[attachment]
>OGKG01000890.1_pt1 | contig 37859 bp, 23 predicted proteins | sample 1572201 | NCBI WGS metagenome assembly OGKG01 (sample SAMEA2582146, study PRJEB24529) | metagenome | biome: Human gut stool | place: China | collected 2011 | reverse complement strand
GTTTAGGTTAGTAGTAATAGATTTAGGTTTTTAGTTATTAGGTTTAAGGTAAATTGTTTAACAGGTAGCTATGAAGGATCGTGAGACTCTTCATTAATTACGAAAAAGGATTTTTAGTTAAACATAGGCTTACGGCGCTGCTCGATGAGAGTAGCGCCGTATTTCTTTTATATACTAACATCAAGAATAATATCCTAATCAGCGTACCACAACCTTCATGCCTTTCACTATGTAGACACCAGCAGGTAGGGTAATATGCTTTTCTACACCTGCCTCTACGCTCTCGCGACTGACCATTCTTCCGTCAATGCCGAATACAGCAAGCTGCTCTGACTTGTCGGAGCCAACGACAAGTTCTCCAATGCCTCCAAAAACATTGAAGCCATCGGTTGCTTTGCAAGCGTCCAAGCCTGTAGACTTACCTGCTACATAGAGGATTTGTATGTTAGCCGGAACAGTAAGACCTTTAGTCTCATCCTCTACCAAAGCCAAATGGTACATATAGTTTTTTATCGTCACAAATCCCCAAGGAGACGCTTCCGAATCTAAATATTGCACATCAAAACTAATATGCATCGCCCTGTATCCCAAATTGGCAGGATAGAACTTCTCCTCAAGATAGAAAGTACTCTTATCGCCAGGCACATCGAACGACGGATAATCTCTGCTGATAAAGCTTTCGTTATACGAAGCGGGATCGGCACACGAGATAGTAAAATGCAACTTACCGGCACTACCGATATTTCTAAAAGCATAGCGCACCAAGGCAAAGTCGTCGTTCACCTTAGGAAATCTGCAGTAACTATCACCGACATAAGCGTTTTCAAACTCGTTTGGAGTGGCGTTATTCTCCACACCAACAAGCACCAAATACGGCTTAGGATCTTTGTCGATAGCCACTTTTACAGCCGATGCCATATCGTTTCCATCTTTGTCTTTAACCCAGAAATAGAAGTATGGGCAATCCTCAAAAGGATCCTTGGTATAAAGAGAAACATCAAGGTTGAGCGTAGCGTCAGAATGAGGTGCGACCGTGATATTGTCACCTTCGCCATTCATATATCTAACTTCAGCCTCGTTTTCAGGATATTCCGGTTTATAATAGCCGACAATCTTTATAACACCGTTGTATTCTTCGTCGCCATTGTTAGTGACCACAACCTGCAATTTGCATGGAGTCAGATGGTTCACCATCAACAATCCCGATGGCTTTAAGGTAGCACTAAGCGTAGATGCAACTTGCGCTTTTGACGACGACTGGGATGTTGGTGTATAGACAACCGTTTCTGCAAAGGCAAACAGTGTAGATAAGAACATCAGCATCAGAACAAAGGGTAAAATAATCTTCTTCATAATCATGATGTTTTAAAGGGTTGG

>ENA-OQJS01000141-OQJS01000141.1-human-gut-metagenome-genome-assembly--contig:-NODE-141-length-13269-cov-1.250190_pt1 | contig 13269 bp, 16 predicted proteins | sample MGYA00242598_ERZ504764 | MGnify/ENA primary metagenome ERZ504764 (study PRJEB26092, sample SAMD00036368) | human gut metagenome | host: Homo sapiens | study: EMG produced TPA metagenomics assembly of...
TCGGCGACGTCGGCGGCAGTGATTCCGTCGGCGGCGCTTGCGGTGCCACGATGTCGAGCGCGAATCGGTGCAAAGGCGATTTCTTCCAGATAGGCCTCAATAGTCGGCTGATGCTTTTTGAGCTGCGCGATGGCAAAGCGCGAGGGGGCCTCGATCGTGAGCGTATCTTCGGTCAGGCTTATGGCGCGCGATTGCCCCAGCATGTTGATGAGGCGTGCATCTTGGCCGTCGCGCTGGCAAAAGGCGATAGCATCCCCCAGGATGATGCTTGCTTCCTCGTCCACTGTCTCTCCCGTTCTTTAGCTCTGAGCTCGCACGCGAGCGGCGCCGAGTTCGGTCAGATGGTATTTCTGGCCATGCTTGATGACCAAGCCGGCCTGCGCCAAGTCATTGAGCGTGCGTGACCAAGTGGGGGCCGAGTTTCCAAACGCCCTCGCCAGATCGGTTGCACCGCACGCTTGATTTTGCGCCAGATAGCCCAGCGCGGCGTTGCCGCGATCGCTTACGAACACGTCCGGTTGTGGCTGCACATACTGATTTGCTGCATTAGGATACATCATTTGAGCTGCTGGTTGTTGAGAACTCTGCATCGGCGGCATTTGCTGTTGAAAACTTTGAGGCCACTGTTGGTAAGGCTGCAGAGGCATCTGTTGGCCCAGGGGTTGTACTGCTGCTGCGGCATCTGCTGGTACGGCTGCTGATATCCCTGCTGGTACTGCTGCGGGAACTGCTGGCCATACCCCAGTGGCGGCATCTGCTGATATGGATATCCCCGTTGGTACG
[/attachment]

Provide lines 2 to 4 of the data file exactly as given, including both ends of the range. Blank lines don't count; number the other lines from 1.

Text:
GTTTAGGTTAGTAGTAATAGATTTAGGTTTTTAGTTATTAGGTTTAAGGTAAATTGTTTAACAGGTAGCTATGAAGGATCGTGAGACTCTTCATTAATTACGAAAAAGGATTTTTAGTTAAACATAGGCTTACGGCGCTGCTCGATGAGAGTAGCGCCGTATTTCTTTTATATACTAACATCAAGAATAATATCCTAATCAGCGTACCACAACCTTCATGCCTTTCACTATGTAGACACCAGCAGGTAGGGTAATATGCTTTTCTACACCTGCCTCTACGCTCTCGCGACTGACCATTCTTCCGTCAATGCCGAATACAGCAAGCTGCTCTGACTTGTCGGAGCCAACGACAAGTTCTCCAATGCCTCCAAAAACATTGAAGCCATCGGTTGCTTTGCAAGCGTCCAAGCCTGTAGACTTACCTGCTACATAGAGGATTTGTATGTTAGCCGGAACAGTAAGACCTTTAGTCTCATCCTCTACCAAAGCCAAATGGTACATATAGTTTTTTATCGTCACAAATCCCCAAGGAGACGCTTCCGAATCTAAATATTGCACATCAAAACTAATATGCATCGCCCTGTATCCCAAATTGGCAGGATAGAACTTCTCCTCAAGATAGAAAGTACTCTTATCGCCAGGCACATCGAACGACGGATAATCTCTGCTGATAAAGCTTTCGTTATACGAAGCGGGATCGGCACACGAGATAGTAAAATGCAACTTACCGGCACTACCGATATTTCTAAAAGCATAGCGCACCAAGGCAAAGTCGTCGTTCACCTTAGGAAATCTGCAGTAACTATCACCGACATAAGCGTTTTCAAACTCGTTTGGAGTGGCGTTATTCTCCACACCAACAAGCACCAAATACGGCTTAGGATCTTTGTCGATAGCCACTTTTACAGCCGATGCCATATCGTTTCCATCTTTGTCTTTAACCCAGAAATAGAAGTATGGGCAATCCTCAAAAGGATCCTTGGTATAAAGAGAAACATCAAGGTTGAGCGTAGCGTCAGAATGAGGTGCGACCGTGATATTGTCACCTTCGCCATTCATATATCTAACTTCAGCCTCGTTTTCAGGATATTCCGGTTTATAATAGCCGACAATCTTTATAACACCGTTGTATTCTTCGTCGCCATTGTTAGTGACCACAACCTGCAATTTGCATGGAGTCAGATGGTTCACCATCAACAATCCCGATGGCTTTAAGGTAGCACTAAGCGTAGATGCAACTTGCGCTTTTGACGACGACTGGGATGTTGGTGTATAGACAACCGTTTCTGCAAAGGCAAACAGTGTAGATAAGAACATCAGCATCAGAACAAAGGGTAAAATAATCTTCTTCATAATCATGATGTTTTAAAGGGTTGG

>ENA-OQJS01000141-OQJS01000141.1-human-gut-metagenome-genome-assembly--contig:-NODE-141-length-13269-cov-1.250190_pt1 | contig 13269 bp, 16 predicted proteins | sample MGYA00242598_ERZ504764 | MGnify/ENA primary metagenome ERZ504764 (study PRJEB26092, sample SAMD00036368) | human gut metagenome | host: Homo sapiens | study: EMG produced TPA metagenomics assembly of...
TCGGCGACGTCGGCGGCAGTGATTCCGTCGGCGGCGCTTGCGGTGCCACGATGTCGAGCGCGAATCGGTGCAAAGGCGATTTCTTCCAGATAGGCCTCAATAGTCGGCTGATGCTTTTTGAGCTGCGCGATGGCAAAGCGCGAGGGGGCCTCGATCGTGAGCGTATCTTCGGTCAGGCTTATGGCGCGCGATTGCCCCAGCATGTTGATGAGGCGTGCATCTTGGCCGTCGCGCTGGCAAAAGGCGATAGCATCCCCCAGGATGATGCTTGCTTCCTCGTCCACTGTCTCTCCCGTTCTTTAGCTCTGAGCTCGCACGCGAGCGGCGCCGAGTTCGGTCAGATGGTATTTCTGGCCATGCTTGATGACCAAGCCGGCCTGCGCCAAGTCATTGAGCGTGCGTGACCAAGTGGGGGCCGAGTTTCCAAACGCCCTCGCCAGATCGGTTGCACCGCACGCTTGATTTTGCGCCAGATAGCCCAGCGCGGCGTTGCCGCGATCGCTTACGAACACGTCCGGTTGTGGCTGCACATACTGATTTGCTGCATTAGGATACATCATTTGAGCTGCTGGTTGTTGAGAACTCTGCATCGGCGGCATTTGCTGTTGAAAACTTTGAGGCCACTGTTGGTAAGGCTGCAGAGGCATCTGTTGGCCCAGGGGTTGTACTGCTGCTGCGGCATCTGCTGGTACGGCTGCTGATATCCCTGCTGGTACTGCTGCGGGAACTGCTGGCCATACCCCAGTGGCGGCATCTGCTGATATGGATATCCCCGTTGGTACG